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gristlethick

Failure to create a sequel. An improved version.

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I disagree with obsidian's approach in what a sequel should be. Maybe I'm full of myself here. But I'm a lowlife who has spent most of his time playing video games. The people who create these games tend to have a stable life because of the intellectual and artistic demands required in creating a functional video game. Especially one that a lot of people have high hopes for.

 

You've made the classic mistake I see developers make all the time. Instead of simply improving upon the framework you had in the previous game and just taking all the mistakes you made, and fixing them. And ideas you had in hind sight, and applied them. You would have created a sequel. An improved version. Deadfire isn't pillars 2.0. It's almost different game. It doesn't really bear it's previous title.

 

You've made too many new things. You don't know exactly what you're doing with your new things. You had the old things figured out for you. Why didn't you just improve upon that?  I can tell you ran out of time because you approached so many new avenues. This game needed another year at least.

 

I hate what you've done. Because it's half assed. If you want to create a new experience, really create something new. COMPLETELY different. If you want a new version, then focus on improving it from the previous game. You got caught in a situation where you know you weren't able to fulfill EITHER desire you had in creating something new that breaks the mold. Or an improvement from the previous game.

 

Don't end up in this limbo between new and improved ever again. It's lame. It's selfish.

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Instead of simply improving upon the framework you had in the previous game and just taking all the mistakes you made, and fixing them. And ideas you had in hind sight, and applied them. You would have created a sequel. An improved version. Deadfire isn't pillars 2.0. It's almost different game.

Ha! You're basically repeating the criticism not a few beta testers (including me) came up with after playing the beta for some time.

 

What was so wrong with PoE1 that you had to reinvent the wheel (pun intended) instead of improving its mechanics for PoE2?

 

But Obsidian chose to comply with the criticism they received: DR/bypass too mushy, combat too confusing, endurance/health system too complicated to be grasped, talents feel bland, per-rest is no-no and a lot of other nonsense. So here we are. Enjoy! ;)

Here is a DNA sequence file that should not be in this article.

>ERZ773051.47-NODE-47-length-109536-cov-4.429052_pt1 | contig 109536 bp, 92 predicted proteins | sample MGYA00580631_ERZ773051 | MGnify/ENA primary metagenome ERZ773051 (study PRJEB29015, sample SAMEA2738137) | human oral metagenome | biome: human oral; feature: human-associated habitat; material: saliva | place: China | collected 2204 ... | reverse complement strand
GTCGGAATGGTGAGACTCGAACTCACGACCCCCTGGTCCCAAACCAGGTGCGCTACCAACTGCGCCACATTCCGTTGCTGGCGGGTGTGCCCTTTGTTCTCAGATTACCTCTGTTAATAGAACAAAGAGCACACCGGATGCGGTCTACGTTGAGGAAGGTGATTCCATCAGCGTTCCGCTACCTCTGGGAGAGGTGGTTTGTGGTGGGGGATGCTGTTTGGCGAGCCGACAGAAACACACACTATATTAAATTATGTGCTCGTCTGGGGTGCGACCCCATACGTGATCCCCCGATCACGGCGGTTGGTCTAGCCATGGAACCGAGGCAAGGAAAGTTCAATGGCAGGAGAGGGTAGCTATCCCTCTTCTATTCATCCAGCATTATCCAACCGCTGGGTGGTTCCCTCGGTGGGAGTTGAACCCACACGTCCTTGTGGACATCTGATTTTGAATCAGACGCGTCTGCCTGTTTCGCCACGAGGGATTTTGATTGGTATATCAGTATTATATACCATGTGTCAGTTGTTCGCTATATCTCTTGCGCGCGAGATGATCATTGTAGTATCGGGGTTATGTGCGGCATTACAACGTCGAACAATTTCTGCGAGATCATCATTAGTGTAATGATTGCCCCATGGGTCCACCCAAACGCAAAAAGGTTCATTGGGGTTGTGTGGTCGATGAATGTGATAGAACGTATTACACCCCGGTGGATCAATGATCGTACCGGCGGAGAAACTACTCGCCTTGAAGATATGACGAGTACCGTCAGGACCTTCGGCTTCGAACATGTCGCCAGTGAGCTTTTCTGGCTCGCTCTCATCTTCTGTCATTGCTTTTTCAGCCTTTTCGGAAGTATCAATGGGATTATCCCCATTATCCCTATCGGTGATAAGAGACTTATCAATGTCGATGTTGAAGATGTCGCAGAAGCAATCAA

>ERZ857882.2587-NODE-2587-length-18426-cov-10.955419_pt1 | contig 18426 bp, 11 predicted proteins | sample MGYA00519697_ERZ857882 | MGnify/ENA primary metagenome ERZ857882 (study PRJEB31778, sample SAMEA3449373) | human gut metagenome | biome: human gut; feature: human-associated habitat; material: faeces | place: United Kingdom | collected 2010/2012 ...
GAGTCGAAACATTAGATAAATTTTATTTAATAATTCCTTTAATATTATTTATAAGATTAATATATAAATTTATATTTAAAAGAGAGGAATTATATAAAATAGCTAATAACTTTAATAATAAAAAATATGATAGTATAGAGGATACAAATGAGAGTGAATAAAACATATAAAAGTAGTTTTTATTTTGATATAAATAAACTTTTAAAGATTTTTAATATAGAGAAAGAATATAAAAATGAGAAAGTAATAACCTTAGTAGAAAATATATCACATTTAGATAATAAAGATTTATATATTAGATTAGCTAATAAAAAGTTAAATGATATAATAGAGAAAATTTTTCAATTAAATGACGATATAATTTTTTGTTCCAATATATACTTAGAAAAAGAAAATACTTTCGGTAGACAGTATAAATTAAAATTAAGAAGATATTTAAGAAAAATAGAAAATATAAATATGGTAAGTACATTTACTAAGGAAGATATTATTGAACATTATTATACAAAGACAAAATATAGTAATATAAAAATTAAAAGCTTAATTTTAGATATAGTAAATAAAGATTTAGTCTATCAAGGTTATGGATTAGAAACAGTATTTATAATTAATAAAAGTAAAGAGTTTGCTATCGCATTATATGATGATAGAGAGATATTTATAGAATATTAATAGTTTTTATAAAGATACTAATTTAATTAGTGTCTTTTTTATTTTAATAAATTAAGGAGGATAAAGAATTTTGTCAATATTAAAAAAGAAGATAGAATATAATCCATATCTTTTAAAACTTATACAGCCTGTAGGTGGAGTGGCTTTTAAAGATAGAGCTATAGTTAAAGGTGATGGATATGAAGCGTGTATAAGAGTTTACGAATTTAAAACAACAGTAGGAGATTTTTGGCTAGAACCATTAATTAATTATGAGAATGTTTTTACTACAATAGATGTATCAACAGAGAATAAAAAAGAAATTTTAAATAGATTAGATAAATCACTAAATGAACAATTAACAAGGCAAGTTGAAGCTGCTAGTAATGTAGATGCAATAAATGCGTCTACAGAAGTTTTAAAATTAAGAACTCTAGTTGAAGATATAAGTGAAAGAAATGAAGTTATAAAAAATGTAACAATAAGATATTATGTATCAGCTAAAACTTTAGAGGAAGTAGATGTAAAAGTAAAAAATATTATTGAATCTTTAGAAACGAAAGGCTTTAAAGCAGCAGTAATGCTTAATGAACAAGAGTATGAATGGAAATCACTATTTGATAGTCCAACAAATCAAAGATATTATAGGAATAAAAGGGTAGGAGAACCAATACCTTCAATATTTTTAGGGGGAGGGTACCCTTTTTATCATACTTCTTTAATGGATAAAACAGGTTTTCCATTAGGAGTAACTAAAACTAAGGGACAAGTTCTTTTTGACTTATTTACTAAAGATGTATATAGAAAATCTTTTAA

Edited by Boeroer
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Deadfire Community Patch: Nexus Mods

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But Obsidian chose to comply with the criticism they received: DR/bypass too mushy, combat too confusing, endurance/health system too complicated to be grasped, talents feel bland, per-rest is no-no and a lot of other nonsense. So here we are. Enjoy! ;)

 

 

And 6 people are too many to manage!

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Vancian =/= per rest.

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Hehe, yes. But there's also no point in repeating all that criticism over and over again when it's obvious that Obsidian didn't take it into account and the game is not like you imagined it should be.

 

Now it's either "play it because it's still fun" or "ditch it because it sucks too hard". For me it's the first but I can understand if it's number two for others.

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Deadfire Community Patch: Nexus Mods

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To be honest I think they should have been more adventurous from the beginning.  I can't help but feel per rest and certain other mechanics were there for no other reason than "that's how the IE games did it."

 

I do lament the loss of health vs stamina, it is a much more interesting system than health that fully regens after combat.  With the removal of per rest abilities it would have helped add another layer of reasons to rest to the game.

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I think Pillars of Eternity II is to Pillars of Eternity I what Baldurs Gate II is to Baldurs Gate I. Sure the mechanics are slightly different and the orginal HP/Endurance system together with stat stacking of food and such is either gone or reduced. I feel it is improved vastly. This way it allows for actually improving failed classes like rogues. Actual multiclassing, forcing you to choose instead of simply buffing an original class.

 

I actually do feel that POEII went more towards D&D style than it had before. And I do like it, even though it "steals" certain aspects from the class system. ;)

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This post reads a bit like a drunken "note to self".

I think Deadfire is a massive improvement on POE1 in almost all areas. Granted some of the more experimental aspects could have been done better or would have worked better had they not been done at all, but all in all it's better and certainly qualifies as both sequel and improved version. Additionally, they quite reasonably want to appeal to a larger audience. Whether that goal was reached successfully is another matter, but you can't blame them for trying.

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Maybe I'm full of myself here. But I'm a lowlife who has spent most of his time playing video games. The people who create these games tend to have a stable life because of the intellectual and artistic demands required in creating a functional video game. Especially one that a lot of people have high hopes for.

 

Please, please don't take it the wrong way: